One of the most helpful things I’ve learned from my studies in positive psychology is how to deal with sadness. And this week, with its non-stop pictures of the devastation that Hurricane Harvey caused , has certainly provided me with an immense opportunity to practice.
The number one thing I know about dealing with sadness is not to fight it. That holds true with a lot of painful emotions, by the way. You let yourself tune right into the feeling, to be as fully aware of it as you can. Where do you feel it in your body? What’s it weight? Does it have a shape? A color? Just feel it and accept its validity. Ask it what it has to say to you, then listen for an answer.
My sadness was heavy and dark, a cloud-like thing wrapping around my heart. It went beyond sadness, I realized. It was sorrow, and grief, and anger that such suffering could befall so many. It held a sense of helplessness because there was little I could to alleviate such a vast problem.
But as I sat with it, accepting it, listening to it, I realized it also contained compassion and love. And as the week went on, the stories of the countless heroes who stepped out to rescue and serve the affected began to emerge. And my cloud of emotion took on a wave of soaring pride in my fellow humans, who came from everywhere to do whatever they could do. And then there was hope, as people started saying that every sense of division disappeared. In the face of disaster, everyone was simply a human being.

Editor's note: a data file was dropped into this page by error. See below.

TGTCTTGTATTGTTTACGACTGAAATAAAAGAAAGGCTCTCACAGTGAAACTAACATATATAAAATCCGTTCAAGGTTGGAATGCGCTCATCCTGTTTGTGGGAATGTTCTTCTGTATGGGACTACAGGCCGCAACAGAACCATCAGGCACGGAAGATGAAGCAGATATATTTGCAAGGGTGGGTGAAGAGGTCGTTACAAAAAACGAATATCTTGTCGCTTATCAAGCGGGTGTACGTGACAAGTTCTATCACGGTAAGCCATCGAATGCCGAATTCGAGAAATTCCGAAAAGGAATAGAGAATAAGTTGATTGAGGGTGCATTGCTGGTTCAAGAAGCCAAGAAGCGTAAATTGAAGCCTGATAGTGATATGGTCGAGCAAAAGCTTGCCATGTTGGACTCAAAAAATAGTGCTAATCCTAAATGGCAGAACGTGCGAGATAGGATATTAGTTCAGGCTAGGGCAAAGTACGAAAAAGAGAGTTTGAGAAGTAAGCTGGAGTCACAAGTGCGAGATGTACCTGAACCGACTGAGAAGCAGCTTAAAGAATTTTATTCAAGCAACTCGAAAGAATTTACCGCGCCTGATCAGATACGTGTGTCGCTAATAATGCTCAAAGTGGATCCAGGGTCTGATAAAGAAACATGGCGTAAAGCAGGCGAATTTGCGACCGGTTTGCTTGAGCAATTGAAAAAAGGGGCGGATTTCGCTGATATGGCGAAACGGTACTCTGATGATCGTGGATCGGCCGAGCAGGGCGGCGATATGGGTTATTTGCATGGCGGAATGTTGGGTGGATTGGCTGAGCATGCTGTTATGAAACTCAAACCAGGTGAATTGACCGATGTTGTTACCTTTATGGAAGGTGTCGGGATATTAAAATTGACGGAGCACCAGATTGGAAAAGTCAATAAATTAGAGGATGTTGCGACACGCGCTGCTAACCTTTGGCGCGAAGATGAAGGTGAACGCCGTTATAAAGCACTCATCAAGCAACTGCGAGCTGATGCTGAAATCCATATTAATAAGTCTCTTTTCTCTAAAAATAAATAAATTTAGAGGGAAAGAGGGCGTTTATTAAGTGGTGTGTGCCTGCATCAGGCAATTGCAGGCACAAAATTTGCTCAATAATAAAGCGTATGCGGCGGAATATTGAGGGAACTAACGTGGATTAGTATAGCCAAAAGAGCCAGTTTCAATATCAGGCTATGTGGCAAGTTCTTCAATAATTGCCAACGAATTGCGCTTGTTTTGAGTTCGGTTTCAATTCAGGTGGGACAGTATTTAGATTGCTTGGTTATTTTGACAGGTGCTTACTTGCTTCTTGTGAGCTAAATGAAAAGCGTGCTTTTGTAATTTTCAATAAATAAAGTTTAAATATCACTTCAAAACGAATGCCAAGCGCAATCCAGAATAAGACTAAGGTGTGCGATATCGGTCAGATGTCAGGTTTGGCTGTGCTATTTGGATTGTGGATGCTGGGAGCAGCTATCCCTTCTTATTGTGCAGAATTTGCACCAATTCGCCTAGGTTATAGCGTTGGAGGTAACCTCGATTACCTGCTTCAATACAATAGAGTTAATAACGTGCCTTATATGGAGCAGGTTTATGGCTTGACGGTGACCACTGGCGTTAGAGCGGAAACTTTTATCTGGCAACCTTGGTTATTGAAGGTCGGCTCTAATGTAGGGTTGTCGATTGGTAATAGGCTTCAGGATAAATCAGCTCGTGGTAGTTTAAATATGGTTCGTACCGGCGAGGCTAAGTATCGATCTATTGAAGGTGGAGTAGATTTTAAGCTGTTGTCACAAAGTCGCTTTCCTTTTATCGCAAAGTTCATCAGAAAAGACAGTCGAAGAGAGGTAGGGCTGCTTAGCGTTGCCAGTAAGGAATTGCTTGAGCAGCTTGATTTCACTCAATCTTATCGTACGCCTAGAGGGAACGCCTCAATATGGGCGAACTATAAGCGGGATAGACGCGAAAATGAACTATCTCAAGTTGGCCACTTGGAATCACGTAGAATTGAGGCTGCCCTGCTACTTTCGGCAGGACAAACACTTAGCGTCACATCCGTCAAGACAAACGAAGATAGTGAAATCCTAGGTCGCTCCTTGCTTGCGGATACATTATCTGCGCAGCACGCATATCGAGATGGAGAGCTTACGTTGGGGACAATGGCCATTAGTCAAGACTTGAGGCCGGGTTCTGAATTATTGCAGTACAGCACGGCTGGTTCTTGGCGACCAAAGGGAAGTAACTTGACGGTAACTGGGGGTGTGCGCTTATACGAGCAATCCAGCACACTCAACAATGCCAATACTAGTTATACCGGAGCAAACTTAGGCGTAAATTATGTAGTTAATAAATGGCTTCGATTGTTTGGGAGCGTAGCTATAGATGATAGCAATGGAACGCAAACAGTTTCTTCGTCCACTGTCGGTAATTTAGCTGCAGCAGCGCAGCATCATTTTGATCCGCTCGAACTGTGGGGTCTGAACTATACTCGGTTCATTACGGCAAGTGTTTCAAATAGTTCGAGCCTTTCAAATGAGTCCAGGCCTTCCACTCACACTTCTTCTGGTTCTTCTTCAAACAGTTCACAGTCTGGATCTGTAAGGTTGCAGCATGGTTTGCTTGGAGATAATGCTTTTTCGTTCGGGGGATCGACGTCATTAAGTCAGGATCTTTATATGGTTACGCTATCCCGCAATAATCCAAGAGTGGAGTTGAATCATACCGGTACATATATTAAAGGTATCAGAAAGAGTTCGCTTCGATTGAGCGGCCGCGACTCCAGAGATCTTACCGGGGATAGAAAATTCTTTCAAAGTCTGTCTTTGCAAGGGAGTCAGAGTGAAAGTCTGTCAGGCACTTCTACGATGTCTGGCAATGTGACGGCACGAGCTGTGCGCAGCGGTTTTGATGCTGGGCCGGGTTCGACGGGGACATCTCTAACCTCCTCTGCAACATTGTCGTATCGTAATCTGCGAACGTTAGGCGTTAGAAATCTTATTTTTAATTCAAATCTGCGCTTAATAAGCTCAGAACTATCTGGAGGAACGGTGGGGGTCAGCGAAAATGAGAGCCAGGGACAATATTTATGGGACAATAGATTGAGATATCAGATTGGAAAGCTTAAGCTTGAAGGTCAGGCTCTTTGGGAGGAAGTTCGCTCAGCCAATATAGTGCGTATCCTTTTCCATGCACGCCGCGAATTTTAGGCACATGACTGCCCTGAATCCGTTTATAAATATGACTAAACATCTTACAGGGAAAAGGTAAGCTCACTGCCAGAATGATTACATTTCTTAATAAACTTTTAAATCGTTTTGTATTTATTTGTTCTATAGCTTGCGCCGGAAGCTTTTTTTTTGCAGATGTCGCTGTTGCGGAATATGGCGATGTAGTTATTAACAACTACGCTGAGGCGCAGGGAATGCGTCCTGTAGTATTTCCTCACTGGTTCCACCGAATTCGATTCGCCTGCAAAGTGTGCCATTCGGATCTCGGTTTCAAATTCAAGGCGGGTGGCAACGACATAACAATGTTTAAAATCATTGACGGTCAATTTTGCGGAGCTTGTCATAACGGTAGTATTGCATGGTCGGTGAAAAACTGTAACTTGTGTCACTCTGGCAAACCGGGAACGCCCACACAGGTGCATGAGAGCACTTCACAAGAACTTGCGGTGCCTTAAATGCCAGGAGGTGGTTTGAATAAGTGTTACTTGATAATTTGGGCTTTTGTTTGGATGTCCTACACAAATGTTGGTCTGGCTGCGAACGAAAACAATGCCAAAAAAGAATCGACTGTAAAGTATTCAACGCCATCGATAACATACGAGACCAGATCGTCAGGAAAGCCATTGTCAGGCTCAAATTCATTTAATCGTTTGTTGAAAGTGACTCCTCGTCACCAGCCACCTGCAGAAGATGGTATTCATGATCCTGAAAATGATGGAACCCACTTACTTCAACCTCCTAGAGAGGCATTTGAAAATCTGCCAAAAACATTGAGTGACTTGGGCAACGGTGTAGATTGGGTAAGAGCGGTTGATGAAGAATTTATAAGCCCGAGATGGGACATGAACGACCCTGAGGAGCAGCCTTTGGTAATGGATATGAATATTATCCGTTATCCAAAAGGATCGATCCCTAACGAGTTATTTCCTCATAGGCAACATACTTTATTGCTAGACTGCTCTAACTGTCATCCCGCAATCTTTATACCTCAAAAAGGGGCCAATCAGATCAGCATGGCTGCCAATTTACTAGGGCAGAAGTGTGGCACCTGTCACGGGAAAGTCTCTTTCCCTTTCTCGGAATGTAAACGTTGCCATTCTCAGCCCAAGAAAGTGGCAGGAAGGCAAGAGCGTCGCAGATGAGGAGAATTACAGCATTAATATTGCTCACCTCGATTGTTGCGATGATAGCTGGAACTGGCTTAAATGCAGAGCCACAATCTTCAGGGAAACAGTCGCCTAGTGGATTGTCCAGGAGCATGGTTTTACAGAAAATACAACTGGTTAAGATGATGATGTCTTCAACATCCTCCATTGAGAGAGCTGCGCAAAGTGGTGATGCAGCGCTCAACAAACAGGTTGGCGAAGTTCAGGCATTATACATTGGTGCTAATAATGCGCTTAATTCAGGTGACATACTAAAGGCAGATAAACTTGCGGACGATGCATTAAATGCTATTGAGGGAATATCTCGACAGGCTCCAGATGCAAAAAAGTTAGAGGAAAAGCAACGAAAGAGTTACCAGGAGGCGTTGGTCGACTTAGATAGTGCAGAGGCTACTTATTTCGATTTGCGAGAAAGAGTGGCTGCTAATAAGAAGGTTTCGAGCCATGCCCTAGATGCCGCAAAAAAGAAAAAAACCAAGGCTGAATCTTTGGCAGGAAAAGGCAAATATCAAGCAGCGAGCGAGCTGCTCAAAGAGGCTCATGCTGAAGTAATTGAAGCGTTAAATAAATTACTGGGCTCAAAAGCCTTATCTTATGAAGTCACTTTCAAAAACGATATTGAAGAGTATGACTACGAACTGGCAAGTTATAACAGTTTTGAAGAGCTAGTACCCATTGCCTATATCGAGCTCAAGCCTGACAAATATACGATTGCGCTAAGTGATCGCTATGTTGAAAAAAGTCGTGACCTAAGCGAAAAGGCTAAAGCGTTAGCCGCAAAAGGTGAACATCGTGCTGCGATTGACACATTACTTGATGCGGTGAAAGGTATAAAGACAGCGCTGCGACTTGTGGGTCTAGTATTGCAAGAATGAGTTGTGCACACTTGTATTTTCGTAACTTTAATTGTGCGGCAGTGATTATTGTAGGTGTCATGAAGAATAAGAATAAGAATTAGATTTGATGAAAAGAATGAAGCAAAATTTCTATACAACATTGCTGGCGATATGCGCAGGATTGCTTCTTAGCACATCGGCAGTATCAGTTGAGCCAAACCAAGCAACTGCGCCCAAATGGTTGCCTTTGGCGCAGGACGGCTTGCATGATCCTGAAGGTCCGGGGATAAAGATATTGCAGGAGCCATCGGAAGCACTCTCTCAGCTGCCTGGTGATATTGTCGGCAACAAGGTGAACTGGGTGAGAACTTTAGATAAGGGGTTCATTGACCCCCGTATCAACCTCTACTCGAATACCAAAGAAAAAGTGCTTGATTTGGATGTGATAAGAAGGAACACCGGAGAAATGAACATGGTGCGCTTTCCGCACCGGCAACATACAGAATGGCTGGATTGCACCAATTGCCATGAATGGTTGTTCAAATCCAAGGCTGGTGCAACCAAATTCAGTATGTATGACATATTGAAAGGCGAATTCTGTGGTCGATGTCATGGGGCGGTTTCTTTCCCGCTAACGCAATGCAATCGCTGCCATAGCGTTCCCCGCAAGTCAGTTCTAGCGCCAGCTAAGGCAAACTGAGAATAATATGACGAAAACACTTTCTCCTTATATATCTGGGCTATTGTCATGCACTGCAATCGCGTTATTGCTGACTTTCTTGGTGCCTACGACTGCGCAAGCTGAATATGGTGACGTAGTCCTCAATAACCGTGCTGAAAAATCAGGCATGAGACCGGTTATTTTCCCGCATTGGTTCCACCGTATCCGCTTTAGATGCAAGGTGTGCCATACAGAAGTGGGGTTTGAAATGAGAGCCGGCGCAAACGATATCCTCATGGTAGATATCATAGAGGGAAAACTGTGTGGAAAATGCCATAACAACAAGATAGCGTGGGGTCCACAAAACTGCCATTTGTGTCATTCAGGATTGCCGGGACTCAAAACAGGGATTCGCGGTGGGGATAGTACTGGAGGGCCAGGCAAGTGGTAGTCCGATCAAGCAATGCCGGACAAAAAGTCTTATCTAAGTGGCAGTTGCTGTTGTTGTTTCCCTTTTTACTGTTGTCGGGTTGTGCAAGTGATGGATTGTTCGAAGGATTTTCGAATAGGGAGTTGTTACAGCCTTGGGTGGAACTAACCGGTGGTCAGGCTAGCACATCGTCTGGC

It was mid-week before my attention broadened to encompass an awareness of the horrendous fires sweeping the western states. And then I learned that another hurricane, even larger and more powerful, is threatening to sweep the east coast next week.
I thought about something Dr. Jordan Peterson said: “Life is suffering. The best you can do is pick it up and carry it with as much dignity as you can muster.” To me that means staying present and attending to the work at hand, doing that work to the best of my ability—whatever the situation.
And then there’s Tara Brach’s admonition: “This is suffering. Everybody suffers. May I be kind.” Amen to that. May we all be kind.
Listen, every September I inform my dear subscribers that it’s National Preparedness Month and I nag about taking time to ensure that you have adequate food and water on hand to get you by for a week, at the very least. Have batteries on hand, and medications you and your family members may need. Have a battery-powered or wind-up emergency radio. Do that! Especially if you live anywhere on the east coast. Make yourself a little go-bag of things to take with you in case you suddenly have to evacuate. Don’t let the gas tank in your car fall below half-full. And here’s a good tip I read this week: Take photos of important papers, like birth certificates, insurance information, deeds, important family contact information and such and put them on a thumb drive in your purse, go-bag, or wallet.
Consider yourself advised. Consider attending to preparation today—because, really, you never know when tomorrow may be too late.
Meanwhile, cover those impacted by life’s tragedies with your compassionate thoughts and prayers. Be kind—to yourself and to others. Be present. Then attend to the work at hand, with all the dignity and grace you can muster.